(Image from Journey of Man)
A new study reveals that the volcanic eruption of Mt. Toba in Sumatra, 74,000 years back, deforested Central India.
The volcano ejected an estimated 800 cubic kilometers of ash into the atmosphere, leaving a crater (now the world’s largest volcanic lake) that is 100 kilometers long and 35 kilometers wide. Ash from the event has been found in India, the Indian Ocean, the Bay of Bengal and the South China Sea.
The bright ash reflected sunlight off the landscape, and volcanic sulfur aerosols impeded solar radiation for six years, initiating an “Instant Ice Age” that — according to evidence in ice cores taken in Greenland — lasted about 1,800 years. [Supervolcano Eruption In Sumatra Deforested India 73,000 Years Ago]
Temperature dropped by 16 degrees; there was an Ice Age; there was population reduction among the earliest arrivals in India from Africa. The deforestation in turn caused a behavior change in human beings.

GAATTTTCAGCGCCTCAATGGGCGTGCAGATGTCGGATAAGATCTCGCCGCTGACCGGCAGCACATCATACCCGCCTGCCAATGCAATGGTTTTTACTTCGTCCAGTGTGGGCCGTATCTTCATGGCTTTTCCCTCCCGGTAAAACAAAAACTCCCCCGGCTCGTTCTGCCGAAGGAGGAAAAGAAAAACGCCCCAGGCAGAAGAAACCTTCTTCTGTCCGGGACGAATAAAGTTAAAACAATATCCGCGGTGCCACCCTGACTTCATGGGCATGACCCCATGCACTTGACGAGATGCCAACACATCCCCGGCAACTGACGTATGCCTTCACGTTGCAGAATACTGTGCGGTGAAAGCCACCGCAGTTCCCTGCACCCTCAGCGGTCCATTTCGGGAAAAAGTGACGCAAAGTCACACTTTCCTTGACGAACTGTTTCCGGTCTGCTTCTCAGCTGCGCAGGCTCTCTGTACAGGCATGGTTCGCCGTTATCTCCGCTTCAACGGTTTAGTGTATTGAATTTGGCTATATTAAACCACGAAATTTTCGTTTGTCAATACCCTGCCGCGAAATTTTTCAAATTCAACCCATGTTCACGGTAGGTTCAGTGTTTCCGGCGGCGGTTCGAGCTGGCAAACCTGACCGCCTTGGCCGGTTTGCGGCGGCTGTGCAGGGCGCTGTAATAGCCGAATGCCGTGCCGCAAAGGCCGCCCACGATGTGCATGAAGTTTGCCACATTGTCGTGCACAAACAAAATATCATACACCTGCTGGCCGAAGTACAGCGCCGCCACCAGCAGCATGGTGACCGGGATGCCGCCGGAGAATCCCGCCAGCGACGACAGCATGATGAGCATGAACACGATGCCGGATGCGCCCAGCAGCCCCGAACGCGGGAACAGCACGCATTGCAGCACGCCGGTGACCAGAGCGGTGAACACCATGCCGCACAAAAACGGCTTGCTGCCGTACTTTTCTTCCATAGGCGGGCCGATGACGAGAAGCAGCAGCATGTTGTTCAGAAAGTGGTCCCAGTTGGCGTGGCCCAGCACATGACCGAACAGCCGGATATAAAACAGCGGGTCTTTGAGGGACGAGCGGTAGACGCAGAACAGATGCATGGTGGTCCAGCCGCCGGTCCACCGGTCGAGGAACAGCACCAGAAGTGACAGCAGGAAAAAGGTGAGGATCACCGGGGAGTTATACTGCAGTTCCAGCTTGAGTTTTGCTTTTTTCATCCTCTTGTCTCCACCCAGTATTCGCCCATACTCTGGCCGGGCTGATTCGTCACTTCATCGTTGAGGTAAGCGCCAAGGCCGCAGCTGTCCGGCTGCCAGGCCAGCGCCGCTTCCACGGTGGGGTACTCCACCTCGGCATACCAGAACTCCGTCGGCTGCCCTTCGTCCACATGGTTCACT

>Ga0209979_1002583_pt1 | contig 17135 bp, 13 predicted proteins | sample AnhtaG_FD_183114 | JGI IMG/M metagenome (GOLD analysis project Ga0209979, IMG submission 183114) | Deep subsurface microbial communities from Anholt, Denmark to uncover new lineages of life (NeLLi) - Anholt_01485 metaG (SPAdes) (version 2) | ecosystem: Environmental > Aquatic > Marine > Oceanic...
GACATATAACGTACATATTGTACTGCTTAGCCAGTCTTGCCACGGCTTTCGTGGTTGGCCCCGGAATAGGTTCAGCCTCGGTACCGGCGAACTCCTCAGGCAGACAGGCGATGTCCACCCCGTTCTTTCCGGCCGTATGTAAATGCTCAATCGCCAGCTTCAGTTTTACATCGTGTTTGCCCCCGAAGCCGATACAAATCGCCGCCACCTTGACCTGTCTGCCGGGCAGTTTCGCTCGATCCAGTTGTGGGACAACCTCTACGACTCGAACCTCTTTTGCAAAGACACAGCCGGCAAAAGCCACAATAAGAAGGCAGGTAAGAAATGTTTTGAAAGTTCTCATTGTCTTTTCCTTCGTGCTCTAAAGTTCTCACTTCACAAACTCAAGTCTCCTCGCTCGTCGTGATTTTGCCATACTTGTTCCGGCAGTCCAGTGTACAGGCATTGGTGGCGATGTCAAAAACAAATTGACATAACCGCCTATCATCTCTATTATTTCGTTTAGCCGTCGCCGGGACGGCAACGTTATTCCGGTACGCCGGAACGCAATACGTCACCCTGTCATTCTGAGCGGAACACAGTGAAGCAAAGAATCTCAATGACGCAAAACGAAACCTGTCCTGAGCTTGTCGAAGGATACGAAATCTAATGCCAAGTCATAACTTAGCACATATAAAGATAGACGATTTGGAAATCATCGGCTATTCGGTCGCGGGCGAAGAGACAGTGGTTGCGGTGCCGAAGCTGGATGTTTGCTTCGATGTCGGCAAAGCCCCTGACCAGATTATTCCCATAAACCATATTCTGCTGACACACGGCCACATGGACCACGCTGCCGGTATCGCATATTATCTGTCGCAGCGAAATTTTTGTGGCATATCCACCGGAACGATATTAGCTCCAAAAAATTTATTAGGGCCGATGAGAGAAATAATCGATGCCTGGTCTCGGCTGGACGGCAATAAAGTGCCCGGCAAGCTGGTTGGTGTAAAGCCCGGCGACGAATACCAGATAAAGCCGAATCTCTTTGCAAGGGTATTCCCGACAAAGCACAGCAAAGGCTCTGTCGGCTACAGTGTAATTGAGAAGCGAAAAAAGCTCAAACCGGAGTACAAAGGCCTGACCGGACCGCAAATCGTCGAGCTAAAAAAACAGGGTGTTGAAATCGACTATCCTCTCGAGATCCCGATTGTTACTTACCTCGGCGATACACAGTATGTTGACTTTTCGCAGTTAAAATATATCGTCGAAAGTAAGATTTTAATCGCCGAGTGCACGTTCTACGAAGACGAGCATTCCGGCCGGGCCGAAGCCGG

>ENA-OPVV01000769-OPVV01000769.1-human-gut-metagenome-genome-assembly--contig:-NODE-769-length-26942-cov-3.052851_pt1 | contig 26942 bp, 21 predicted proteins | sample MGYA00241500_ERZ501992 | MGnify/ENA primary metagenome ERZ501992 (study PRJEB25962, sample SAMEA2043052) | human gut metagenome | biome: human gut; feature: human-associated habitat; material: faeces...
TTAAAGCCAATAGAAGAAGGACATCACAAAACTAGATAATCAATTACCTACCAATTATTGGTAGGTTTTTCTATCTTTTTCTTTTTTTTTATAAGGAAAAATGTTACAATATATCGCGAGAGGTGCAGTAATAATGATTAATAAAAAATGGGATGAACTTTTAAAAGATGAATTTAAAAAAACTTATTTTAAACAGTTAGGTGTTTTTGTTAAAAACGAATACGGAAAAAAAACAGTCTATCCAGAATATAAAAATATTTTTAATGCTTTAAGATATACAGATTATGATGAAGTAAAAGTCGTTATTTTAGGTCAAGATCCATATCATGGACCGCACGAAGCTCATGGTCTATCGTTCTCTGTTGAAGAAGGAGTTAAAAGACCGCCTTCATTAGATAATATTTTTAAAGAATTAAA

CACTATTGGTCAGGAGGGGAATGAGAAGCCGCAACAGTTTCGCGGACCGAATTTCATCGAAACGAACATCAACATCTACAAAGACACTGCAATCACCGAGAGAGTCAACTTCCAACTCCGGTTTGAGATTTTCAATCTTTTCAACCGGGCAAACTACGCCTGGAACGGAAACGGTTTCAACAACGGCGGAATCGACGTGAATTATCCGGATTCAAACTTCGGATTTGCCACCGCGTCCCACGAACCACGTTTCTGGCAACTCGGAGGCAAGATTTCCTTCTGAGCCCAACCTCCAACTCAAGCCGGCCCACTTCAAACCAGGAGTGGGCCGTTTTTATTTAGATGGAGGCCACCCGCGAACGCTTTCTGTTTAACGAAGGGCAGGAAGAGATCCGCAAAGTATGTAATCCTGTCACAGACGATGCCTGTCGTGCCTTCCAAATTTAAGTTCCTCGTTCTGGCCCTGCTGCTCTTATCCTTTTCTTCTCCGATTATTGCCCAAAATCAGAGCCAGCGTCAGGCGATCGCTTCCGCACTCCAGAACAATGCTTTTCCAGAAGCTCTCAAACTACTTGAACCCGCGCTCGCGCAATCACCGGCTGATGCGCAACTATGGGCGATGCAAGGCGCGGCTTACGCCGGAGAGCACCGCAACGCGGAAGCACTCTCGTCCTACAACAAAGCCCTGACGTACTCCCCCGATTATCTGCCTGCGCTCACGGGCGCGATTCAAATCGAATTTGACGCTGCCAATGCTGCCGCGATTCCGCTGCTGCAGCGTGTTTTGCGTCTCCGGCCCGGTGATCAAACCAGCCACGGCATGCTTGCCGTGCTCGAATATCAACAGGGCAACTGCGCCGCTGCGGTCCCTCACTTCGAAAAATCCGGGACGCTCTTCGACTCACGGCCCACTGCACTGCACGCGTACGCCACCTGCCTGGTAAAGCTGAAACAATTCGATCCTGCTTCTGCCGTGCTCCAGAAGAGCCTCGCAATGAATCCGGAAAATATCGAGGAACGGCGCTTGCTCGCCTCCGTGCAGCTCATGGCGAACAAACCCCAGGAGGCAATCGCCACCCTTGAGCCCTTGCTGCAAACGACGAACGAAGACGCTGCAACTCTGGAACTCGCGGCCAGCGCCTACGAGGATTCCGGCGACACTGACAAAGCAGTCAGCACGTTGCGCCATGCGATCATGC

But did it exterminate Indians or the entire humanity? According to a paper published two years back, we know that few people of Jwalapuram in Andhra Pradesh survived. Stone blades and other tools as well red ochre used in cave paintings were found both above and below the ash layer indicating that whoever lived at that time survived and there was technological continuity. Following Mt. Toba the Indian subcontinent was repopulated again by new migrants from the North-West as well as from the North East.
See Also: Environmental Impact of the 73 ka Toba Super-eruption in South Asia